Spirit and the Obligation of Social Flesh: A Secular Theology for the Global City by Sharon V. BetcherSpirit and the Obligation of Social Flesh: A Secular Theology for the Global City by Sharon V. Betcher

Spirit and the Obligation of Social Flesh: A Secular Theology for the Global City

bySharon V. Betcher

Paperback | November 11, 2013

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Drawing on philosophical reflection, spiritual and religious values, and somatic practice, Spirit and the Obligation of Social Flesh offers guidance for moving amidst the affective dynamics that animate the streets of the global cities now amassing around our planet.

Here theology turns decidedly secular. In urban medieval Europe, seculars were uncloistered persons who carried their spiritual passion and sense of an obligated life into daily circumambulations of the city. Seculars lived in the city, on behalf of the city, but-contrary to the new profit economy of the time-with a different locus of value: spirit.

Betcher argues that for seculars today the possibility of a devoted life, the practice of felicity in history, still remains. Spirit now names a necessary "prosthesis," a locus for regenerating the elemental commons of our interdependent flesh and thus for cultivating spacious and fearless empathy, forbearance, and generosity.

Her theological poetics, though based in Christianity, are frequently in conversation with other religions resident in our postcolonial cities.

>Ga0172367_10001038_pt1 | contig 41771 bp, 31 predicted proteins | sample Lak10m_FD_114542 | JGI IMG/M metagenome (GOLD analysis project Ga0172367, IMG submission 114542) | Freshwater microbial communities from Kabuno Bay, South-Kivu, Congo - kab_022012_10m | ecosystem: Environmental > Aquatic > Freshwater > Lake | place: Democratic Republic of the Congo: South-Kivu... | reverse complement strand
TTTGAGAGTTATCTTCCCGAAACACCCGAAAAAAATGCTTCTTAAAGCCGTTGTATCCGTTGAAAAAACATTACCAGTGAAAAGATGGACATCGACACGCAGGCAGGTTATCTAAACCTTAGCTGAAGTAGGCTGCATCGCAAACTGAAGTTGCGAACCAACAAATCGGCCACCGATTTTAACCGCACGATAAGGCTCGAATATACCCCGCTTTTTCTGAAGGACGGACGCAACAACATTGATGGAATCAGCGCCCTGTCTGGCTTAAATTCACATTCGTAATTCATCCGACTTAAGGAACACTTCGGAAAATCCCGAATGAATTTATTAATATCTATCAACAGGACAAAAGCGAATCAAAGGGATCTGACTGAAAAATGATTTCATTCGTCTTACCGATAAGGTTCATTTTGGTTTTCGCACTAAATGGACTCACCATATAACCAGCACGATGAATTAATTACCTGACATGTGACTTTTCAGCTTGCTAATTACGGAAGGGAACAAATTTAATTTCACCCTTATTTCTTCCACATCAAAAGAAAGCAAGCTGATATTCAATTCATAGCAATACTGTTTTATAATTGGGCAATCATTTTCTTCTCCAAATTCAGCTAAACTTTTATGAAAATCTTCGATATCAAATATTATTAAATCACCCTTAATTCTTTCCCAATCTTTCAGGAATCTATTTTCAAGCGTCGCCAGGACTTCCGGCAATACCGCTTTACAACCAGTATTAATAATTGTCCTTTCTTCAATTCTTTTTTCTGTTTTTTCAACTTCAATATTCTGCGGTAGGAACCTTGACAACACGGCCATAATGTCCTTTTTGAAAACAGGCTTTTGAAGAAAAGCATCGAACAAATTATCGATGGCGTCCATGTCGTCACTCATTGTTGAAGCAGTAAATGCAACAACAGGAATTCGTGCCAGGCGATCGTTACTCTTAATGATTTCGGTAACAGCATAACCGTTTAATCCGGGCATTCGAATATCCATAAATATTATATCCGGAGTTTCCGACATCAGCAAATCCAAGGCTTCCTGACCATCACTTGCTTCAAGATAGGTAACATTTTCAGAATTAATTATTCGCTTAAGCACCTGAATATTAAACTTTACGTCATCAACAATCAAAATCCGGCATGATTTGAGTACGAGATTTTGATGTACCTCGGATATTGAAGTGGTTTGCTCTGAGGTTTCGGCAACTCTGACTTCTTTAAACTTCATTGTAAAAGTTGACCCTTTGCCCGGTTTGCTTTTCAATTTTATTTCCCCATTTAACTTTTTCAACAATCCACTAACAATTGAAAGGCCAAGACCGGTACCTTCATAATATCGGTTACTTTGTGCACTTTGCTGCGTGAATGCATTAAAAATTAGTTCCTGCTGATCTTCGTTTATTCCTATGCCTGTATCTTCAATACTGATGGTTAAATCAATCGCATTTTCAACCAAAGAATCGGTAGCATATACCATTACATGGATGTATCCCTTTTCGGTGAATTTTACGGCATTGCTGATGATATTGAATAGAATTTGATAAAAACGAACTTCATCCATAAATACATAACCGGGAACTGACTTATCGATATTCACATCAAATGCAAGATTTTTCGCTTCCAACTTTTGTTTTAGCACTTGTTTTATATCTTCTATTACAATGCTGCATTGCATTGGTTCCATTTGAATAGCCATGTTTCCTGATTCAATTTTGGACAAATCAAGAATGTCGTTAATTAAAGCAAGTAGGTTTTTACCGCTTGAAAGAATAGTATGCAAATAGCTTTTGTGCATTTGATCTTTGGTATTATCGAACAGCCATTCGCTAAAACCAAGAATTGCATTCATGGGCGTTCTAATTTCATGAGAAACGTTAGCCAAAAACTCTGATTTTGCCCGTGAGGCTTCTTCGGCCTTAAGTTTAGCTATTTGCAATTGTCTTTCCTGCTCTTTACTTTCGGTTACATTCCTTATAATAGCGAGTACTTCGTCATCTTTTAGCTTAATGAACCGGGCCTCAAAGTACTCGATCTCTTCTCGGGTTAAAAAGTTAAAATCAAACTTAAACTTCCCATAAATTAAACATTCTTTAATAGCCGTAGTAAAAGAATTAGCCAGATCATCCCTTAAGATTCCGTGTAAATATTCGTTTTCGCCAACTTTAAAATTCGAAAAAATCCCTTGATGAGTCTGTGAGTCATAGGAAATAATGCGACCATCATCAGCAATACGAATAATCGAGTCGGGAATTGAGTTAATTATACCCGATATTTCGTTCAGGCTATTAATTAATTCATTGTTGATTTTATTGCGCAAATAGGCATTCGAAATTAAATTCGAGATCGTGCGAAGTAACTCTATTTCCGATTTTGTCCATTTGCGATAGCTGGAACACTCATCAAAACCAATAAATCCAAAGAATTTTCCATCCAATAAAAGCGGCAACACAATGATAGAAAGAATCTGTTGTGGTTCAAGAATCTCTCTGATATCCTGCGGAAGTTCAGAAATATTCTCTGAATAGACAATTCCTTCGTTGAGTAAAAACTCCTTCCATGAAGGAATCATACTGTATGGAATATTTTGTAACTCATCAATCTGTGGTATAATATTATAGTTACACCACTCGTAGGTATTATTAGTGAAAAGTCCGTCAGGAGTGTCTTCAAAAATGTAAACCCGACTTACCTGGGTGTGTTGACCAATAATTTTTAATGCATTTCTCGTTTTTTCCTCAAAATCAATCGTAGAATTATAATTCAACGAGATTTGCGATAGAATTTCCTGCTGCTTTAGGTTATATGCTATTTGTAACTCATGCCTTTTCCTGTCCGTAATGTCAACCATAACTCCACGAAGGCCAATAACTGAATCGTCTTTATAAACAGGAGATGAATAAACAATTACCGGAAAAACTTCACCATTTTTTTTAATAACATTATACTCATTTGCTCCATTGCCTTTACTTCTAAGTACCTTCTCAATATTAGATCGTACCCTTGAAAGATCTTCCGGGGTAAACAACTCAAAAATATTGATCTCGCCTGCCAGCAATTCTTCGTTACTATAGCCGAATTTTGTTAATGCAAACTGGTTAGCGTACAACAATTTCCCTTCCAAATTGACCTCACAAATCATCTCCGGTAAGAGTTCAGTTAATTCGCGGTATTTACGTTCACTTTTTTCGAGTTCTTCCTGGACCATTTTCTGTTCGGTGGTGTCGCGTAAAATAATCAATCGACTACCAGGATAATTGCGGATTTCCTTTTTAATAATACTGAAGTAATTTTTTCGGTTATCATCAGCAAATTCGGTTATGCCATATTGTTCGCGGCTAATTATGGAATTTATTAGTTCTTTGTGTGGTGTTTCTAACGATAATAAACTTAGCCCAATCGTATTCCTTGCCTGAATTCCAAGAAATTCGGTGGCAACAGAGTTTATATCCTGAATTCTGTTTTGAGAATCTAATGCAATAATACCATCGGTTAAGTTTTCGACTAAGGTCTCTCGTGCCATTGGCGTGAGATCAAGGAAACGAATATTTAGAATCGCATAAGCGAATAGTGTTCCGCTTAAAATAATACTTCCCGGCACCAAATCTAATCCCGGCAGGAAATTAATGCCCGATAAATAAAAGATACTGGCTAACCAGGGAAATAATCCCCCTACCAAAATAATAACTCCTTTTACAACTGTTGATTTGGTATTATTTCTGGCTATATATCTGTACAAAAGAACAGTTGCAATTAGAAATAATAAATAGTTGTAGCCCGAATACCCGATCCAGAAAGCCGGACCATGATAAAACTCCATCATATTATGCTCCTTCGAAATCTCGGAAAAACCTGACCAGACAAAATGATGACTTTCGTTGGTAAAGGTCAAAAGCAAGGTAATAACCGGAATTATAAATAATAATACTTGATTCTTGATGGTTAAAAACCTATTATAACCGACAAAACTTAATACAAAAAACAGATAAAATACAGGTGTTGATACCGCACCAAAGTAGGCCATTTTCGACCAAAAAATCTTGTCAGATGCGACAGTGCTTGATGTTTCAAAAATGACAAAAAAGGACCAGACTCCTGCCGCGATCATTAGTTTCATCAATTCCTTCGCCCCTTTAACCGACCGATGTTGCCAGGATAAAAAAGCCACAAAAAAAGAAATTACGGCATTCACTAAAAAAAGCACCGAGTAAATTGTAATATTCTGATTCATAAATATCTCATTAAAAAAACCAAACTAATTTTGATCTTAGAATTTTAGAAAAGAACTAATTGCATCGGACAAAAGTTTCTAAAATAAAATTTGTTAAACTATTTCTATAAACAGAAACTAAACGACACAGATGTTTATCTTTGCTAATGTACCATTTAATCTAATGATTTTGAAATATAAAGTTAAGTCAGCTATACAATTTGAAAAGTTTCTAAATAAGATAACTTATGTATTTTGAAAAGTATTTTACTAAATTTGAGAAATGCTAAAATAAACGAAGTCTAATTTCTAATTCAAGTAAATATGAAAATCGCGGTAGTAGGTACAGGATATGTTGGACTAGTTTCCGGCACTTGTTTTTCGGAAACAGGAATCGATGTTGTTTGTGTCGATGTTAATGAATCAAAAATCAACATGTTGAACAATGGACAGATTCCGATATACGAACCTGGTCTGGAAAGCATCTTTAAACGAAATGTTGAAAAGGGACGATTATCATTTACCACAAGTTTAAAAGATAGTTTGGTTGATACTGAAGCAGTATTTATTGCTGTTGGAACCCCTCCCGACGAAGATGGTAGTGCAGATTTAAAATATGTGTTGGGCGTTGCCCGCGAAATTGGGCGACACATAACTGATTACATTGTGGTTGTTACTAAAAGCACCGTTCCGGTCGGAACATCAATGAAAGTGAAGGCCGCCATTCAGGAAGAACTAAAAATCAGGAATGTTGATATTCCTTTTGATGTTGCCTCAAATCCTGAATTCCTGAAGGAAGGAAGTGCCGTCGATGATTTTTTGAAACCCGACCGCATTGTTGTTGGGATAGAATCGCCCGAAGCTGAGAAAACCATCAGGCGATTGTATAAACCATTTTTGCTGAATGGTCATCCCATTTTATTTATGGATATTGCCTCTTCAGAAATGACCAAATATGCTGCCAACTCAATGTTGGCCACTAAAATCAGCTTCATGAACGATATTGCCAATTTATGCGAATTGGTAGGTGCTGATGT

Sharon V. Betcher now an Independent Scholar, was Professor of Theology at the Vancouver School of Theology.
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Title:Spirit and the Obligation of Social Flesh: A Secular Theology for the Global CityFormat:PaperbackDimensions:312 pagesPublished:November 11, 2013Publisher:Fordham University PressLanguage:English

The following ISBNs are associated with this title:

ISBN - 10:0823253910

ISBN - 13:9780823253913

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Editorial Reviews

In this creative book, Sharon Betcher presents a strong case that theology does not have to end as dominant notions of the divine shatter in the life-or-death struggles of our increasingly intertwined lives. In fact,theology begins again where people of various faiths and of little faith begin to identify the work of the Spirit in their midst. That Spirit emerges from the complex intersections of our vulnerable lives, rather than descending from above, is good news to all those of us who are "weary and are carrying heavy burdens" (Matt 11:28).